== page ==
No commercial or industrial enterprise that involves chemicals or petroleum is immune from the possibility of a disaster: some unexpected contingency that occurs beyond normal operations and catastrophically impacts yourhazardous waste management.
No matter how large or small your enterprise, you need to consider the environmental damage that might be caused by escaped hazardous materials that are supposed to be under your control—and for which you will ultimately be held legally and financially responsible, regardless of whether such a disaster is manmade (e.g. human error) or an Act of God (e.g. a tornado).
Decide today: what’s a disaster?
The onset of a disaster is not the time to begin a discussion about whether you’re actually experiencing one—whether major or minor. And the definition of that contingency shouldn’t be left to employees’ ad hoc interpretations of what’s occurring as things begin to unravel.
This is important because recognizing an unfolding disaster should instigate a well-defined and rehearsed contingency plan, with all employees knowing what triggers its implementation.
Our advice: no matter how benign the potential effect, the possible release of any amount of hazardous material into the environment should thrust your contingency plan into motion. This is especially true if circumstances are going to attract attention from mainstream news media, which are prone to sensationalize anything having to do with hazardous waste removal.
Who’s in charge?
Keep in mind that a disaster has no regard for your organizational chart, so that who should be in charge during an environmental emergency might not be the person who’s running things during your normal operations. Thus, it’s important to develop an Incident Command System, wherein once the emergency is declared, authority and responsibilities are clear, unequivocal, and without regard to the usual departmental boundaries.
Developing a contingency plan
Of course, your contingency plan must accommodate the nature of your enterprise and the kind of chemical disposal normally required during the course of work day operations. But in general, disaster planning should map out exactly what must be done during the first hours, days, and weeks of an incident, with responsibilities delegated to specific personnel at each juncture to ensure no important detail is inadvertently neglected that might later become a legal liability.
Keep things uncomplicated
Each step of your contingency plan should be stated in simple language and well-rehearsed. During an emergency, adrenaline kicks in while “executive processing” checks out. That means that personnel won’t be in the right state of mind to read and evaluate pages of instructional do’s and don’ts, but they can effectively execute simple, well-rehearsed assignments.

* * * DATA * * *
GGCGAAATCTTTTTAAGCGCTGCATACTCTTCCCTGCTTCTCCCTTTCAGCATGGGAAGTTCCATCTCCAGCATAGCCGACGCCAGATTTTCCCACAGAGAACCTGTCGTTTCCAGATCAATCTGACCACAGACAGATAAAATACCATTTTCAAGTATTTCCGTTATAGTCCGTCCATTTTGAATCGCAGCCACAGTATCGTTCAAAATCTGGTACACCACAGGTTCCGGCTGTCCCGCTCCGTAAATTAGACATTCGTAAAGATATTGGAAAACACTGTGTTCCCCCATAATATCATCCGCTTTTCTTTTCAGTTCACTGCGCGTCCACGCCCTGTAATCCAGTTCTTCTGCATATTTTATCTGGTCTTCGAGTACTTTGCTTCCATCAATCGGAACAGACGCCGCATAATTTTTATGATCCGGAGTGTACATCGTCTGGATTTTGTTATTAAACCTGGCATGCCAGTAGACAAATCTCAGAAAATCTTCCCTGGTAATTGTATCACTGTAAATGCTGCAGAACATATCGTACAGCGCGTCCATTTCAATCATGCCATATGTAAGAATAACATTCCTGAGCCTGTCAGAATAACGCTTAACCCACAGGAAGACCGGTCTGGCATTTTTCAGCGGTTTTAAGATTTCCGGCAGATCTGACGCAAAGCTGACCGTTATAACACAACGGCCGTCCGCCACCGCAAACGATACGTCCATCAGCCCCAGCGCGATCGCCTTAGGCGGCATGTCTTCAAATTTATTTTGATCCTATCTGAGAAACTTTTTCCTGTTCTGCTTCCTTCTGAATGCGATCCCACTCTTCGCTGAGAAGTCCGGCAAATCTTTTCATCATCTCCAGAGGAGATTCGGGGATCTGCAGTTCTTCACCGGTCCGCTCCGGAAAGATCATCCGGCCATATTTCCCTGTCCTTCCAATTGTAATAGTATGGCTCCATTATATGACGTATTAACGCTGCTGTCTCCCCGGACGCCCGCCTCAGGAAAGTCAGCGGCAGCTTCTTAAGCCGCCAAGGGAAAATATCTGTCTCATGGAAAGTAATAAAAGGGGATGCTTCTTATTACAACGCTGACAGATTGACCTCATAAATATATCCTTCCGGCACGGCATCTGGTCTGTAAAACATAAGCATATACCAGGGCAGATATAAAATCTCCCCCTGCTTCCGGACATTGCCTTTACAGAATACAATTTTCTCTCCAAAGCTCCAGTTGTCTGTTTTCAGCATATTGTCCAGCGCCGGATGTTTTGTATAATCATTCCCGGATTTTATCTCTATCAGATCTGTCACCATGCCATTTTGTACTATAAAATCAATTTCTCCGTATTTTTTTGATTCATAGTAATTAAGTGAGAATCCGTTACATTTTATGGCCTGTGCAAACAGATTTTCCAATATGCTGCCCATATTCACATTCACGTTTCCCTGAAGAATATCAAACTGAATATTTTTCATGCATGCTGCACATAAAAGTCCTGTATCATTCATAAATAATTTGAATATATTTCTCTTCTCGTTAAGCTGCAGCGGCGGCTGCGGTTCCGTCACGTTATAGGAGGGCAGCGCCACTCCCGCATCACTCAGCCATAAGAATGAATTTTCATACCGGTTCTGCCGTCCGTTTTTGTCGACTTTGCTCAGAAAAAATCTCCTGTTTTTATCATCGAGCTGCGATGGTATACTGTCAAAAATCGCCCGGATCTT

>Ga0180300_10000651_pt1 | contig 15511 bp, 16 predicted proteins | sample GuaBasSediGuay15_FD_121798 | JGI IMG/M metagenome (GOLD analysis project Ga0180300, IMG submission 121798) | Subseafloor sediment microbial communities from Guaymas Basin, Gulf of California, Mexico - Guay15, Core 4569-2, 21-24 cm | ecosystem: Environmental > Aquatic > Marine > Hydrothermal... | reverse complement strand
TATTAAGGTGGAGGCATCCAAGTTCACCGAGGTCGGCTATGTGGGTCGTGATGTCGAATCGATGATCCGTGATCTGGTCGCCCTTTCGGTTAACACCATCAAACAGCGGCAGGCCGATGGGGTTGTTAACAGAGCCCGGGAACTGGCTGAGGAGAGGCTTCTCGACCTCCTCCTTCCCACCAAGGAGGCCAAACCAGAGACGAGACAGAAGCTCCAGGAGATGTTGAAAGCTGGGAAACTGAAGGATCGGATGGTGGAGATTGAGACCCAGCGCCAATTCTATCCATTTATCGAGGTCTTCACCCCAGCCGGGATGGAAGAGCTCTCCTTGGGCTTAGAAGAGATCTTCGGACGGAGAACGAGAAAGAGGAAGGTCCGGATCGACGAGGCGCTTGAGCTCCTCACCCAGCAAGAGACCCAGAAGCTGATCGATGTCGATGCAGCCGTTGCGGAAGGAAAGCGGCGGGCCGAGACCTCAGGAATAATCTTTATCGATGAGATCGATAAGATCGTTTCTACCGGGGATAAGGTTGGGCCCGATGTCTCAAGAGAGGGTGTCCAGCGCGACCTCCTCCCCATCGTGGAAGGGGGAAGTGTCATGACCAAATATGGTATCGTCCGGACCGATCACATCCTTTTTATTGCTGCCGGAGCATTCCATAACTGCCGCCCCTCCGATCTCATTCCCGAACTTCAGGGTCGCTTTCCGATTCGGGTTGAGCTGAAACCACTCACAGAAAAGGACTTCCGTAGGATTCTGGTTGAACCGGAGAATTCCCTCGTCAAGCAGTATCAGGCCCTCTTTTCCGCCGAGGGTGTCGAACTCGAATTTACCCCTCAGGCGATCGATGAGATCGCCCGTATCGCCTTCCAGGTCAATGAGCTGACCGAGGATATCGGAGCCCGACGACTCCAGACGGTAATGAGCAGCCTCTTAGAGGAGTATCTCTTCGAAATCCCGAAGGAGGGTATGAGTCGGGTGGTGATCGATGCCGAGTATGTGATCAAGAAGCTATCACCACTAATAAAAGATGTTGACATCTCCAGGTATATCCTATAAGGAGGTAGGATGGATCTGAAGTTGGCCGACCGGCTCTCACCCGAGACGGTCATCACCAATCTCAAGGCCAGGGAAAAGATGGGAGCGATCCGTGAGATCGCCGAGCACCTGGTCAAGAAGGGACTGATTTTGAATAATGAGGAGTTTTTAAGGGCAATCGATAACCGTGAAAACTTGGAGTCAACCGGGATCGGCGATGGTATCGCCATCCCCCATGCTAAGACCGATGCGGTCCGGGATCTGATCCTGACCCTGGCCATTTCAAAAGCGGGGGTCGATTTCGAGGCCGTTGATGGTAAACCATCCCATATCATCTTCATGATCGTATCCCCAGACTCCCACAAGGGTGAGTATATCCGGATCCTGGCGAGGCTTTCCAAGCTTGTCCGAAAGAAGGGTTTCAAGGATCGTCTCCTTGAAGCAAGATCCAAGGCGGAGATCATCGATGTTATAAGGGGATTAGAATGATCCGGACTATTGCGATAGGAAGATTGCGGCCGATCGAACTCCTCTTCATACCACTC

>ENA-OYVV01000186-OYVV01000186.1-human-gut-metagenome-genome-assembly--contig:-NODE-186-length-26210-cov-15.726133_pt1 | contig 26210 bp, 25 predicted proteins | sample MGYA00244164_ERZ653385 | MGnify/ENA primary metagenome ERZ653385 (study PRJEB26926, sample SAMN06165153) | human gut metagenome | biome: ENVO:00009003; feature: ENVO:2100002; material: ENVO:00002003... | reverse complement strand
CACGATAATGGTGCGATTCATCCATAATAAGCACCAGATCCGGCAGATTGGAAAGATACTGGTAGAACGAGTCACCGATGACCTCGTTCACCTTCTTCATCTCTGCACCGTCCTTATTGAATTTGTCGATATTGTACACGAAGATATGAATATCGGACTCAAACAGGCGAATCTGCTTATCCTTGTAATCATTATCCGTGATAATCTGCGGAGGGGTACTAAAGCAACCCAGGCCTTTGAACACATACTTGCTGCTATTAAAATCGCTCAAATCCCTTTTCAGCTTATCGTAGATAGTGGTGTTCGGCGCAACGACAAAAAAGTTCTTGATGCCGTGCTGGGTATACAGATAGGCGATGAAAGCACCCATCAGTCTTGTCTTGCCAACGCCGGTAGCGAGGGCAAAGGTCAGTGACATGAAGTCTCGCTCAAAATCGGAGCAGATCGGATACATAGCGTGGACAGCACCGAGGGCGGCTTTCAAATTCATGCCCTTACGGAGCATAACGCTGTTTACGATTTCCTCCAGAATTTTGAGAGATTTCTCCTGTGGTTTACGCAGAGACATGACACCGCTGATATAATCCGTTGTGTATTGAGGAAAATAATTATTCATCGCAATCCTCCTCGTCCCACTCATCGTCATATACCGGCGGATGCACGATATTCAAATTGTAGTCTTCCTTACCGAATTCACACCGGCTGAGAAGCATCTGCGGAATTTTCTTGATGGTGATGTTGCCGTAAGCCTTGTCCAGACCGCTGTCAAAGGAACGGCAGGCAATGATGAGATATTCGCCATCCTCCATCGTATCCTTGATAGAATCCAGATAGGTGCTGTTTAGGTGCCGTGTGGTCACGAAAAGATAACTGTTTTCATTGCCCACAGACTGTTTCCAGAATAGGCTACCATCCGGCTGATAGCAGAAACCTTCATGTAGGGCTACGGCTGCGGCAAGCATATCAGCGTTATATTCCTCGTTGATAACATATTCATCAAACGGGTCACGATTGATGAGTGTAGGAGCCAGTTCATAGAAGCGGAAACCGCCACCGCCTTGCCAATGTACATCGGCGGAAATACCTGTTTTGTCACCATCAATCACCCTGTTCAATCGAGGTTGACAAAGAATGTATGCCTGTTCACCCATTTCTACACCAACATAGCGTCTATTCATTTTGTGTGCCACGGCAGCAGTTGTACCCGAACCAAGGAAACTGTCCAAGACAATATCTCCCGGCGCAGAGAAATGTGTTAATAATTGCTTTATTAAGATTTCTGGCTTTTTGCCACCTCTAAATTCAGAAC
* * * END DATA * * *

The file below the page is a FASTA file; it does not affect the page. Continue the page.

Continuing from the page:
Maintain and rehearse your contingency plan
Ensure all your personnel are aware of your contingency plan and that each knows his or her role within it. Provide regular training to educate new employees and keep current ones qualified. And run drills—some planned and some a surprise—to improve your contingency plan and assess employee readiness to implement it quickly and effectively.
Of course, print (and/or post online) any changes you make to your contingency plan, and in the case of printed collateral, destroy the old and distribute the new so that there’s no confusion should disaster strike.
Printed copies of your contingency plan should be kept offsite as well as onsite in places that are intuitive and easily assessable to employees. Web copies are best kept in a secure cloud-based platform and assessable from virtually anywhere on any device.
A suitable contingency plan for contending with possible accidents and disaster scenarios is your first defense against the financial, legal, and political damage caused by any disaster that involves hazardous waste. The first step is to identify your operation’s greatest vulnerabilities.
While it might not be possible to foretell how an unplanned event will exactly impact your hazardous waste management, you can nonetheless develop a contingency plan that will lessen the degree of damage to your operations, your reputation, and—ultimately—your finances.